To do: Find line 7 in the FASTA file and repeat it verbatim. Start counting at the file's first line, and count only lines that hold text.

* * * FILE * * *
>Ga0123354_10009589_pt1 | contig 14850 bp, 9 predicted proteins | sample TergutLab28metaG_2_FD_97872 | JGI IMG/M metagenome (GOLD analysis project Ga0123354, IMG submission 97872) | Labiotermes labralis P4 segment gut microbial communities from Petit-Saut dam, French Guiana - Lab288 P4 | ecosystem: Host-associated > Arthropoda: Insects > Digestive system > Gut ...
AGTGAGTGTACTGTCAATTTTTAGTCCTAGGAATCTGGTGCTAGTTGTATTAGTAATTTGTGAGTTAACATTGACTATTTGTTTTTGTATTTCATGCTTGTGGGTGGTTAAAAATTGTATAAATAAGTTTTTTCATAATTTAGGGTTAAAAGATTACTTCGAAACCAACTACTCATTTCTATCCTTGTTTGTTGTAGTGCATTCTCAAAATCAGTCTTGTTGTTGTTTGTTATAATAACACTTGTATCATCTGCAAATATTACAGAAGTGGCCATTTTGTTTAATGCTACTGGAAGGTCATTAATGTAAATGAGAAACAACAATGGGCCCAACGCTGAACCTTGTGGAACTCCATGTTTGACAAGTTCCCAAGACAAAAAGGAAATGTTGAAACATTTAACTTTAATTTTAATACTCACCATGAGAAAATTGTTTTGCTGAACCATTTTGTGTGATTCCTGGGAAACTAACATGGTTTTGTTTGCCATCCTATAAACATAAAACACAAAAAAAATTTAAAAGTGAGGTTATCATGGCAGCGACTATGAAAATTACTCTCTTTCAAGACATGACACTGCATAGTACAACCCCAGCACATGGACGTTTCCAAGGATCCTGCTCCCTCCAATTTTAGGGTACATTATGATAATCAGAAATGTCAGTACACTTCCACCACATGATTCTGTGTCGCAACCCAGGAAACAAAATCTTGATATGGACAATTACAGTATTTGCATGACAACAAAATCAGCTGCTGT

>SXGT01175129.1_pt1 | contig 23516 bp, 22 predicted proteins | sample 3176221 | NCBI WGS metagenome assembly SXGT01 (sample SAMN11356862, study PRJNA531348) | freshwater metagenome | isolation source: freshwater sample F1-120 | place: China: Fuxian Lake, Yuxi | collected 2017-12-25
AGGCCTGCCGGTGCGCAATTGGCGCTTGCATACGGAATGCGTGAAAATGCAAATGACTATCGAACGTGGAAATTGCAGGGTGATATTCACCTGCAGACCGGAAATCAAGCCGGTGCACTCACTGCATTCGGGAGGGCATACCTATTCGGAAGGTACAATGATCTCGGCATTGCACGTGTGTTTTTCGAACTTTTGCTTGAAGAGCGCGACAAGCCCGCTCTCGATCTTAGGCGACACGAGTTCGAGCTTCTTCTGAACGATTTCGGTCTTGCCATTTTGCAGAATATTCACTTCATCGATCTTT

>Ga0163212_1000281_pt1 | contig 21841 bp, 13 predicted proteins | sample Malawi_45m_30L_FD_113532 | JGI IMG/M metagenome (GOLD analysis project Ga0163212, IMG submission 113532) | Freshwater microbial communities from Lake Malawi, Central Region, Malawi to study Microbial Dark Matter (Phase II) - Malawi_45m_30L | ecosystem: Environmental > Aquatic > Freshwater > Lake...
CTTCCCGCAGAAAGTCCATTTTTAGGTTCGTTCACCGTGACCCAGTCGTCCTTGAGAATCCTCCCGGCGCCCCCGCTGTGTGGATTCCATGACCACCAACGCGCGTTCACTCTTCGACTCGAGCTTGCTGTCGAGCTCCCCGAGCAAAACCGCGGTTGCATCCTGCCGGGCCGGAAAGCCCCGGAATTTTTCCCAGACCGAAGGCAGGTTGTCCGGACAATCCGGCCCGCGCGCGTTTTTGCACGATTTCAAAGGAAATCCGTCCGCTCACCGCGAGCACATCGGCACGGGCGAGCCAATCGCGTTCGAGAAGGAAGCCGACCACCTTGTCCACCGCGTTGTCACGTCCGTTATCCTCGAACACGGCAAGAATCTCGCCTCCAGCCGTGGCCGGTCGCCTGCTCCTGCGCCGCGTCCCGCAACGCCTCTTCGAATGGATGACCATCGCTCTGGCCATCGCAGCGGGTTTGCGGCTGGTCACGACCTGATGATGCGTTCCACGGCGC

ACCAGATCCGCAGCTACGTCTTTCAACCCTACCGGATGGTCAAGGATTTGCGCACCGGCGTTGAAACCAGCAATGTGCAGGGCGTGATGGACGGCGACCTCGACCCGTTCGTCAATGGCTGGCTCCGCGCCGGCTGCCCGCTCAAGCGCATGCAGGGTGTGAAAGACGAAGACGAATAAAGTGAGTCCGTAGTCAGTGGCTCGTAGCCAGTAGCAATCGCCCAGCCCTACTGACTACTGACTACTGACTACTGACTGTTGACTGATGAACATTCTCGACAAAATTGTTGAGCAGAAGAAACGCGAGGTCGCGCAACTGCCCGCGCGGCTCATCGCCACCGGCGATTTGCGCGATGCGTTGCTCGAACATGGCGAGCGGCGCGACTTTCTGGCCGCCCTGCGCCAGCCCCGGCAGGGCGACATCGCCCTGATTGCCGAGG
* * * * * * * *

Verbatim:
ACCAGATCCGCAGCTACGTCTTTCAACCCTACCGGATGGTCAAGGATTTGCGCACCGGCGTTGAAACCAGCAATGTGCAGGGCGTGATGGACGGCGACCTCGACCCGTTCGTCAATGGCTGGCTCCGCGCCGGCTGCCCGCTCAAGCGCATGCAGGGTGTGAAAGACGAAGACGAATAAAGTGAGTCCGTAGTCAGTGGCTCGTAGCCAGTAGCAATCGCCCAGCCCTACTGACTACTGACTACTGACTACTGACTGTTGACTGATGAACATTCTCGACAAAATTGTTGAGCAGAAGAAACGCGAGGTCGCGCAACTGCCCGCGCGGCTCATCGCCACCGGCGATTTGCGCGATGCGTTGCTCGAACATGGCGAGCGGCGCGACTTTCTGGCCGCCCTGCGCCAGCCCCGGCAGGGCGACATCGCCCTGATTGCCGAGG